Eight state attorney generals sent a joint letter to Federal Express on Thursday expressing concern that the shipping company isn’t providing appropriate protection for workers in an attempt to lower payroll taxes. The company is classifying drivers as independent contractors and by doing so the company can avoid workers compensation insurance, wage protection, unemployment insurance and civil rights protections. Attorney Generals from Iowa, Kentucky, Missouri, Montana, New Jersey, Ohio, Rhode Island, and Vermont all signed the letter. FedEx has been the target of multiple lawsuits across the country for misclassifying pickup and delivery drivers.
Workers at two nursing homes and a hospital in Hollister, California have voted to stay in the Service Employees International union and not join the break-off organization the National Union of Healthcare Workers. The victory in Hollister follows a vote last week the SEIU won a narrow victory against the NUHW to represent workers in Fresno, California. The NUHW said it plans to contest both votes on legal grounds. Meanwhile, the SEIU has accused the NUHW of unfair labor practices. The SEIU has asked federal officials to halt voting throughout the states.
Workers at Smithfield’s Tar Heel, North Carolina hog processing plant will be voting on their first union contract tomorrow and Wednesday. The workers represented by the United Food and Commercial Workers reached a tentative agreement Friday. The struggle to form a union at that Smithfield plant took many years as the workers overcame an intense, aggressive and often illegal anti-union campaign by Smithfield.
Lede: The battle to pass the Employee Free Choice Act and take employer intimidation out of union organizing could be decided within a couple of months. Doug Cunningham reports.
By Doug Cunningham
As big business continues to pour tens of millions of dollars into a forceful campaign to deny workers a meaningful right to organize unions, labor is battling to pass the Employee Free Choice Act.
AFSCME Legislative Director Chuck Loveless says that while the issue is in a state of play in the Senate he still believes the Employee Free Choice Act will be passed by the fall.
[Loveless]: “There are some very delicate negotiations that are going on right now in the United States Senate. I’m hopeful we
Today, Mine Workers (UMWA) leaders, union activists, lawmakers and historians will dedicate the site of the 1914 Ludlow Massacre—one of the bloodiest chapters in the nation’s labor history—as a National Historic Landmark.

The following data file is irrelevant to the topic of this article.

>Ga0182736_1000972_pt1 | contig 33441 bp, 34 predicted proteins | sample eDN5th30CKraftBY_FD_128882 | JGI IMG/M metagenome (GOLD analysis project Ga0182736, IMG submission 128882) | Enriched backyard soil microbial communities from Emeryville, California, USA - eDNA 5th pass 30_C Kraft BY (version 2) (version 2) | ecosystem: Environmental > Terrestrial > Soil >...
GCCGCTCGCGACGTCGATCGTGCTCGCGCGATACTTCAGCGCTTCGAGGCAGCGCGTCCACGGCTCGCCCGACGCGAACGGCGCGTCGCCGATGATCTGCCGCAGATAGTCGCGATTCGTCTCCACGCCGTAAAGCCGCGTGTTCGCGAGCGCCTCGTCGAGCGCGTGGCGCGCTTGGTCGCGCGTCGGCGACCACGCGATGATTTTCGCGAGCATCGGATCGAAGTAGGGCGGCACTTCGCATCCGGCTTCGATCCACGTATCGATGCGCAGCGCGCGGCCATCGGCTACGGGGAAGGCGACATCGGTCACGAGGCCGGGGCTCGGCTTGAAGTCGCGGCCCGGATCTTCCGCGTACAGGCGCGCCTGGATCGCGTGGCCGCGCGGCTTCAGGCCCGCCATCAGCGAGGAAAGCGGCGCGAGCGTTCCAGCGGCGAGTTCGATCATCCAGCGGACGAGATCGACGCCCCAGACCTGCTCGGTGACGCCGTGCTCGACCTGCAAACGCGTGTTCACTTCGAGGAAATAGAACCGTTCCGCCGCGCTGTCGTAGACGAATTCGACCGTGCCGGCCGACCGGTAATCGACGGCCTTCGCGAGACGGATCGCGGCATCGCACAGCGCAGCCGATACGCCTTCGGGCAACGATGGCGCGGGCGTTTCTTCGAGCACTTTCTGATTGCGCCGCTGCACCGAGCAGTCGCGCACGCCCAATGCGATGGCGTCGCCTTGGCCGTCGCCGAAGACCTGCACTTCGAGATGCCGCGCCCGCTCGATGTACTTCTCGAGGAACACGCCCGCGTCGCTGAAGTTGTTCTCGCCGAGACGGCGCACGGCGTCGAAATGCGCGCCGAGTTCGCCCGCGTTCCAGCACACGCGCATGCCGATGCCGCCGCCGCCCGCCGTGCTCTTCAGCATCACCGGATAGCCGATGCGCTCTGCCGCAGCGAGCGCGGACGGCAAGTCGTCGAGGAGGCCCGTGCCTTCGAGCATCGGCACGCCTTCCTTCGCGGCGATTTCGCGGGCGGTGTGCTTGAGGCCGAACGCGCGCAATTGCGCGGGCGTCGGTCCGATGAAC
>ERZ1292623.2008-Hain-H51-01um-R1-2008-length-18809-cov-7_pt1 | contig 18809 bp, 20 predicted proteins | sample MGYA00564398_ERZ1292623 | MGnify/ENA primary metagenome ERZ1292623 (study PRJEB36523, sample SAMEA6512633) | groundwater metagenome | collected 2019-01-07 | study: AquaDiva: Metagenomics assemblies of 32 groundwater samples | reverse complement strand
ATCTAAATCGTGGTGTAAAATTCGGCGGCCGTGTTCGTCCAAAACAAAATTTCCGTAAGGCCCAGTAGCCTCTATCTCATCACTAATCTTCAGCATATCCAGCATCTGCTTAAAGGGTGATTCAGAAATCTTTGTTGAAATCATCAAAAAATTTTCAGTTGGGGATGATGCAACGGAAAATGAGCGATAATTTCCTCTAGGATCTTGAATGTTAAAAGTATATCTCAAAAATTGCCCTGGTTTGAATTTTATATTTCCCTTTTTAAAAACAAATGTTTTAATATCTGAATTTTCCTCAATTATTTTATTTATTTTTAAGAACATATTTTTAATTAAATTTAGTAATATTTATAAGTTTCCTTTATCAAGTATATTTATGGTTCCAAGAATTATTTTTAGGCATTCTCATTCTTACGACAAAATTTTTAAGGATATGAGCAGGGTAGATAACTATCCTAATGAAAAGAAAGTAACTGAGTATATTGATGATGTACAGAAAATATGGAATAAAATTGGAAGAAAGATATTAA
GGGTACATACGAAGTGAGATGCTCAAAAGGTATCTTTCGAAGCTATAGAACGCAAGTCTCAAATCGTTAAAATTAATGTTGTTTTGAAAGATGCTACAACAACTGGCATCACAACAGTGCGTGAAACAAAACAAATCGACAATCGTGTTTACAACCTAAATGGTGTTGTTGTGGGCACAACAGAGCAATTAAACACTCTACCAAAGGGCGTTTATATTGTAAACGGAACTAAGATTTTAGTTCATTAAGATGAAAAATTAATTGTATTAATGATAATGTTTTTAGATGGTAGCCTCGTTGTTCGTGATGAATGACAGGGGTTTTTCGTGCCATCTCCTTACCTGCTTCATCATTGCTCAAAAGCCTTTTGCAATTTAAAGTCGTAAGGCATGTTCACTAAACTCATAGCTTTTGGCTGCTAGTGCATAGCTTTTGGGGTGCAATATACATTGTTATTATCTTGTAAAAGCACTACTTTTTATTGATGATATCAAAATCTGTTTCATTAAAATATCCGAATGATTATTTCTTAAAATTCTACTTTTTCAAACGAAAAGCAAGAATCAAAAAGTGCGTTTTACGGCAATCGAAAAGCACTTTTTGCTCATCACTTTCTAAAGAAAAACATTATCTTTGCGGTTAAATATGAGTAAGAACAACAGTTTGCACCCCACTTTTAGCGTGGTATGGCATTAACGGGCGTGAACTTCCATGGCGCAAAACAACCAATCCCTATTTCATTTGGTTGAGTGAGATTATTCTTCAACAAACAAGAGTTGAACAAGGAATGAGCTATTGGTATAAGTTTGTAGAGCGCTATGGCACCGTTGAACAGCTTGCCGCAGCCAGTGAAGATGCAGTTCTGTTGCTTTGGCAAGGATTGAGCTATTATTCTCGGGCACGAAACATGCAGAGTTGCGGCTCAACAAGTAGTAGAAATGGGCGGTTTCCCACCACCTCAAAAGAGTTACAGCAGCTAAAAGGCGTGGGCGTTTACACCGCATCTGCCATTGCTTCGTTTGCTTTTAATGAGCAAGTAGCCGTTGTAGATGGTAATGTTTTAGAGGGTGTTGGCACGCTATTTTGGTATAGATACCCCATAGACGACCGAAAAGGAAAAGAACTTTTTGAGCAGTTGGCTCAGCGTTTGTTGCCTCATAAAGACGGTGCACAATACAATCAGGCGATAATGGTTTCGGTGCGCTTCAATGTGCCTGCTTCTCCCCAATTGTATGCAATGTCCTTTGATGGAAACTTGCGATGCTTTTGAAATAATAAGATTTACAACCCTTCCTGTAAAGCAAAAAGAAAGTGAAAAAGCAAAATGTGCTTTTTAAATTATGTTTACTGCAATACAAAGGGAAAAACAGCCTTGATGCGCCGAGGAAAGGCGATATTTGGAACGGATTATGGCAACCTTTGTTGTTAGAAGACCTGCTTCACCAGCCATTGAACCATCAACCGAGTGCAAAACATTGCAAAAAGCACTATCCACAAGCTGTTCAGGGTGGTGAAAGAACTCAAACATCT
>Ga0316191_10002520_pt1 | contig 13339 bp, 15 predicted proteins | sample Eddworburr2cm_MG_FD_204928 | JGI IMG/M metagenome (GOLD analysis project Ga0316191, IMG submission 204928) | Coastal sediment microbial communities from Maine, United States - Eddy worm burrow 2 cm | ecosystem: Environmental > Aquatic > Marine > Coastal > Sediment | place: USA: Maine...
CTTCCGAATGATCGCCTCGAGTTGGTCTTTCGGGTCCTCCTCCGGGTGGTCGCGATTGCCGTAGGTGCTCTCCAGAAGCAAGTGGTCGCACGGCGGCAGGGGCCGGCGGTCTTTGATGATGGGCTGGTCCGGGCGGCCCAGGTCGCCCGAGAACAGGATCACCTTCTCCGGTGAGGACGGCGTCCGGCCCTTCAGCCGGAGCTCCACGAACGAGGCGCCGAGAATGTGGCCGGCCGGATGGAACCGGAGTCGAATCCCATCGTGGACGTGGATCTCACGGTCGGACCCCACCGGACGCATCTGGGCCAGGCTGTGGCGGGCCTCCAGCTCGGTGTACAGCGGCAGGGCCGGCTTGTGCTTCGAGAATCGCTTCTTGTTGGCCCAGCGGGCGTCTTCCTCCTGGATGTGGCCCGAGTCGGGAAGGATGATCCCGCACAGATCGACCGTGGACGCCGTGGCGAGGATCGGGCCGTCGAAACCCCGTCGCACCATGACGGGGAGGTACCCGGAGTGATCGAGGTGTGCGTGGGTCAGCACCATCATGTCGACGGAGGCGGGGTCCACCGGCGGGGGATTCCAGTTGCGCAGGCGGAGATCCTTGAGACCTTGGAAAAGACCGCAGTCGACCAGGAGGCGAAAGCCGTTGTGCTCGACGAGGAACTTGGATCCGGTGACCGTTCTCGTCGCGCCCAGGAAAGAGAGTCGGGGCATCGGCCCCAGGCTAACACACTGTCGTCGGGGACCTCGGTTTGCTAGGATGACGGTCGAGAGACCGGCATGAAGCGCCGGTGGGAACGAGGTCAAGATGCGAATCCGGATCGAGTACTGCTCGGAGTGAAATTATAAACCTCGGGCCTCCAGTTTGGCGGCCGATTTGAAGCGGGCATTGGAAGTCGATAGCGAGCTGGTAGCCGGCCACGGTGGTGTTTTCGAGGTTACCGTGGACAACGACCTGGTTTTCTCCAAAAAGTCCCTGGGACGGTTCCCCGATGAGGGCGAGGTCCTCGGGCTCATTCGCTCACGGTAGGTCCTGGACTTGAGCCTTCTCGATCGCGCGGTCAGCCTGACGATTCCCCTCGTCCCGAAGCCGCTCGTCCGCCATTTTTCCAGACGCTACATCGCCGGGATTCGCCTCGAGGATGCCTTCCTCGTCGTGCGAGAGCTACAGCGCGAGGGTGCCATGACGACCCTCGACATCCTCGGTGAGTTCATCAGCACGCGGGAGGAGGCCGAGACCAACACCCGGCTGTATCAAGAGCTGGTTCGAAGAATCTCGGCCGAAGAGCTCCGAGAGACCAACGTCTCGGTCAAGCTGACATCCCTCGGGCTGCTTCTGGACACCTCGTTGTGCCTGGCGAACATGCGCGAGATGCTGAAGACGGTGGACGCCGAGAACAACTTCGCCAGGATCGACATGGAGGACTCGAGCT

On April 20, 1914, in Ludlow, Colo., thugs hired by several coal companies and the Colorado militia attacked a peaceful encampment of striking miners and their families. By the end of the day, 20 were shot or burned to death, including 14 women and children.
More than 90 years ago, UMWA erected a monument there. But since 1918, despite the efforts of family survivors, historians and labor activists, there was no state or national commemoration of the site.
Earlier this year, the U.S. Department of the Interior designated Ludlow a National Historic Landmark. UMWA President Cecil Roberts says the designation will “preserve the memory of this brutal attack on workers and their families.”
The tragic lessons from Ludlow still echo through our nation, and they must never be forgotten by Americans who truly care about workplace fairness and equality. With this designation, the story of what happened at Ludlow will remain part of our nation’s history. That is as it should be.
In 1913, southern Colorado miners and their families walked out of the mines and mining camps striking for adequate wages, enforcement of state mining laws and union recognition. For more than a year, they lived in tent colonies near the mines. According to a UMWA history of the Ludlow Massacre:
Upon striking, the miners and their families had been evicted from their company-owned houses and had set up a tent colony on public property. The massacre occurred in a carefully planned attack on the tent colony by Colorado militiamen, coal company guards, and thugs hired as private detectives and strike breakers.
They shot and burned to death 20 people, including a dozen women and small children. Later investigations revealed that kerosene had intentionally been poured on the tents to set them ablaze. The miners had dug foxholes in the tents so the women and children could avoid the bullets that randomly were shot through the tent colony by company thugs. The women and children were found huddled together at the bottoms of their tents.
Since erecting the monument, the union has maintained the site, including installing interpretive markers and displays, as well as building a shelter where the annual Ludlow Memorial is held.